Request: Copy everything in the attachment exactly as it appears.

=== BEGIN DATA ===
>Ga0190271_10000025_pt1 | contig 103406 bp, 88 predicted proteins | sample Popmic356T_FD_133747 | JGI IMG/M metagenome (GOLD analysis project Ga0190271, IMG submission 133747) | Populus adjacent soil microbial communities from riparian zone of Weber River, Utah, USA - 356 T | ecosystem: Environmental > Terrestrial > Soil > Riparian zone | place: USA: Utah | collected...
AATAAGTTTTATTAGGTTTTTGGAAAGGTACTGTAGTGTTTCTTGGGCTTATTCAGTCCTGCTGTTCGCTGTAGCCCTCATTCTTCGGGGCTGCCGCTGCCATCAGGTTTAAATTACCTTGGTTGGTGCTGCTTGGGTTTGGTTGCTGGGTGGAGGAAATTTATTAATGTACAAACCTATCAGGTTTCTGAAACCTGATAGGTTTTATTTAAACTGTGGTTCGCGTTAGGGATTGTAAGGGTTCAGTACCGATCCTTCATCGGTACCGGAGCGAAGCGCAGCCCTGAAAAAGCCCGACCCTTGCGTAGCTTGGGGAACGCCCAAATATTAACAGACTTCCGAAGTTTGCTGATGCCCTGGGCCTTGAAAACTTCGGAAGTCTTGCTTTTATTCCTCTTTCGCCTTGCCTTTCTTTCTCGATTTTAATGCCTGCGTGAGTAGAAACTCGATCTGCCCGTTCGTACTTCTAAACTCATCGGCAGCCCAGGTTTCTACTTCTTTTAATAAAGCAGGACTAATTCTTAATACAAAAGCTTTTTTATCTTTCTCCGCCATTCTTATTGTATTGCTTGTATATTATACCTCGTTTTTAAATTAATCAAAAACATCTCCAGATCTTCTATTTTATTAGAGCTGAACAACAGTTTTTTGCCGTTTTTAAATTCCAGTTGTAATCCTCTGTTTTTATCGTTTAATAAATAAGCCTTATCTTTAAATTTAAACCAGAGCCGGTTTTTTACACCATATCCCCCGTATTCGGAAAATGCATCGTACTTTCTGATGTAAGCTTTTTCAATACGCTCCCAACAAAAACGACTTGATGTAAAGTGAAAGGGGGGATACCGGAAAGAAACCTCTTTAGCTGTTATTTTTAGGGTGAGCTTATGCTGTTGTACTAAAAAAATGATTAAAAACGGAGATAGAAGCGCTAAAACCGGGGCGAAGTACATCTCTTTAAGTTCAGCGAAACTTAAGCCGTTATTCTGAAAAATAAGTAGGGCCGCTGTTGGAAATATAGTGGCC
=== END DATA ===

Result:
>Ga0190271_10000025_pt1 | contig 103406 bp, 88 predicted proteins | sample Popmic356T_FD_133747 | JGI IMG/M metagenome (GOLD analysis project Ga0190271, IMG submission 133747) | Populus adjacent soil microbial communities from riparian zone of Weber River, Utah, USA - 356 T | ecosystem: Environmental > Terrestrial > Soil > Riparian zone | place: USA: Utah | collected...
AATAAGTTTTATTAGGTTTTTGGAAAGGTACTGTAGTGTTTCTTGGGCTTATTCAGTCCTGCTGTTCGCTGTAGCCCTCATTCTTCGGGGCTGCCGCTGCCATCAGGTTTAAATTACCTTGGTTGGTGCTGCTTGGGTTTGGTTGCTGGGTGGAGGAAATTTATTAATGTACAAACCTATCAGGTTTCTGAAACCTGATAGGTTTTATTTAAACTGTGGTTCGCGTTAGGGATTGTAAGGGTTCAGTACCGATCCTTCATCGGTACCGGAGCGAAGCGCAGCCCTGAAAAAGCCCGACCCTTGCGTAGCTTGGGGAACGCCCAAATATTAACAGACTTCCGAAGTTTGCTGATGCCCTGGGCCTTGAAAACTTCGGAAGTCTTGCTTTTATTCCTCTTTCGCCTTGCCTTTCTTTCTCGATTTTAATGCCTGCGTGAGTAGAAACTCGATCTGCCCGTTCGTACTTCTAAACTCATCGGCAGCCCAGGTTTCTACTTCTTTTAATAAAGCAGGACTAATTCTTAATACAAAAGCTTTTTTATCTTTCTCCGCCATTCTTATTGTATTGCTTGTATATTATACCTCGTTTTTAAATTAATCAAAAACATCTCCAGATCTTCTATTTTATTAGAGCTGAACAACAGTTTTTTGCCGTTTTTAAATTCCAGTTGTAATCCTCTGTTTTTATCGTTTAATAAATAAGCCTTATCTTTAAATTTAAACCAGAGCCGGTTTTTTACACCATATCCCCCGTATTCGGAAAATGCATCGTACTTTCTGATGTAAGCTTTTTCAATACGCTCCCAACAAAAACGACTTGATGTAAAGTGAAAGGGGGGATACCGGAAAGAAACCTCTTTAGCTGTTATTTTTAGGGTGAGCTTATGCTGTTGTACTAAAAAAATGATTAAAAACGGAGATAGAAGCGCTAAAACCGGGGCGAAGTACATCTCTTTAAGTTCAGCGAAACTTAAGCCGTTATTCTGAAAAATAAGTAGGGCCGCTGTTGGAAATATAGTGGCC